Driving uninsured: the cost

No matter the severity, car accidents can be frightening, to say the least. After all is said and done, Montana drivers are often left in a confused state in regard to the steps that ensue. What will happen to monthly insurance premiums? Will those premiums increase, even when a driver was not at fault? What if there was no insurance to begin with?

As educational resource HowStuffWorks explains, most states require all drivers to have automobile liability insurance; however, this does not stop countless Americans from hitting the roads uninsured. In fact, HowStuffWorks uses a study to show that one out of every drivers is uninsured. Some might argue on the reason for this statistic, but many point toward a tight economy that leaves some drivers with limited financial options. Penalties for driving uninsured may vary from state to state.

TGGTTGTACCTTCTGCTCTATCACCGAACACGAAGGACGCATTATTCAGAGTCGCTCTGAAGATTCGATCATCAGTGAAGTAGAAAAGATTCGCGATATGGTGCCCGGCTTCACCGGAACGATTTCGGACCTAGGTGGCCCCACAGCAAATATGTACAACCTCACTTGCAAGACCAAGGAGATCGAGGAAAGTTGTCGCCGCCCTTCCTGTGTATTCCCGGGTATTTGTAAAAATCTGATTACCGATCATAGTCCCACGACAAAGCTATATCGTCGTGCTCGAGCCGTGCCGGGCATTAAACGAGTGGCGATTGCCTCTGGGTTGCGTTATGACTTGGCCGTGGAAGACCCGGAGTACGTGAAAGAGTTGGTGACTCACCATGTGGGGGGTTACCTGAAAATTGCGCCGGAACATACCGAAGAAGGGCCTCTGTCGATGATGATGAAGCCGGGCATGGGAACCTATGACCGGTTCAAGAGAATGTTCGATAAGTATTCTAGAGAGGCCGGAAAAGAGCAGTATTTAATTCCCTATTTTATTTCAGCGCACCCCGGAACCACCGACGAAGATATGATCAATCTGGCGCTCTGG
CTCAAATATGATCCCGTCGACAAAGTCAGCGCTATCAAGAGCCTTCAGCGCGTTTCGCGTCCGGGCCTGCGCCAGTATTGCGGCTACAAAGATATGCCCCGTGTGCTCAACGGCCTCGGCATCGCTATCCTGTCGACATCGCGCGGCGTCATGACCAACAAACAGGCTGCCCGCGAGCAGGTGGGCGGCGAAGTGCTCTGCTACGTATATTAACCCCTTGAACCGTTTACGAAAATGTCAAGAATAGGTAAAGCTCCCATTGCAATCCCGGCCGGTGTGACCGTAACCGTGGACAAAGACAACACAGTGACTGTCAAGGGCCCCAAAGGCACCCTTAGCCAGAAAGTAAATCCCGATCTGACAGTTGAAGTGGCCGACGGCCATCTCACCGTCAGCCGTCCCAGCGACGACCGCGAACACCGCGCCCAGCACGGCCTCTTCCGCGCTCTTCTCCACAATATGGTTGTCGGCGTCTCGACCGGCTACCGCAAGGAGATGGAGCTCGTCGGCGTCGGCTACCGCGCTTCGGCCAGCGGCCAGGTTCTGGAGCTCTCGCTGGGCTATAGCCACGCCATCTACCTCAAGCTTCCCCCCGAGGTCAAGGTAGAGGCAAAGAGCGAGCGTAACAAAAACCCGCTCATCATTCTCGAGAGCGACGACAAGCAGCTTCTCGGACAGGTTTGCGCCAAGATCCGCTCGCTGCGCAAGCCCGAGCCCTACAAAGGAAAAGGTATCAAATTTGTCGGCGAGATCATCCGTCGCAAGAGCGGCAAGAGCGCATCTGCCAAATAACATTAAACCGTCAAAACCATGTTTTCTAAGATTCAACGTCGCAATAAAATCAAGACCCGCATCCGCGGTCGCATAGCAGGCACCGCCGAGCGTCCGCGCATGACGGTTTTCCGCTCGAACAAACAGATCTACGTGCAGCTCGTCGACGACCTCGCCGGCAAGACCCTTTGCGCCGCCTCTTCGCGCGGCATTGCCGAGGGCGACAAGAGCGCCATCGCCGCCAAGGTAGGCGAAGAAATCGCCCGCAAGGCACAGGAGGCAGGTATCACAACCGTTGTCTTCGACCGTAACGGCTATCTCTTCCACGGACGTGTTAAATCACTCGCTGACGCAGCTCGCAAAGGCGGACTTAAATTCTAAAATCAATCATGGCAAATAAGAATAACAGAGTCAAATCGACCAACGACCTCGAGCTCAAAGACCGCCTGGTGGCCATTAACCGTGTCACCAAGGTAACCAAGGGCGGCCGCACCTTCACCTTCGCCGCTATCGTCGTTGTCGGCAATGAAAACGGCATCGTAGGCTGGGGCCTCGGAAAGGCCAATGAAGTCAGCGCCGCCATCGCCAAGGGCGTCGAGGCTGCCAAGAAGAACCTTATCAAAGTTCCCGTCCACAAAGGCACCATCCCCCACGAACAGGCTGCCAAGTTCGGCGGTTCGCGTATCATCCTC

When worse comes to worst, and a person discovers that the driver at fault drove uninsured, they may look to state-specific laws for further information. The Montana Department of Justice outlines the state’s insurance laws for drivers, which require that all motor vehicles that operate on public roads are covered by a liability insurance policy. The fines that come with driving uninsured are no light matter, as the MDJ shares that a first offense could result in a misdemeanor, up to $500 in fees and even jail time. A second offense can result in a $350 minimum fine and 10 days minimum behind bars; third-time offenders can face a $500 fine or six months’ jail time. While it is clear that an overwhelming number of drivers struggle financially, uninsured drivers cost law-abiding drivers and insurance companies millions each year, making the cost of uninsured driving as a whole a crippling one.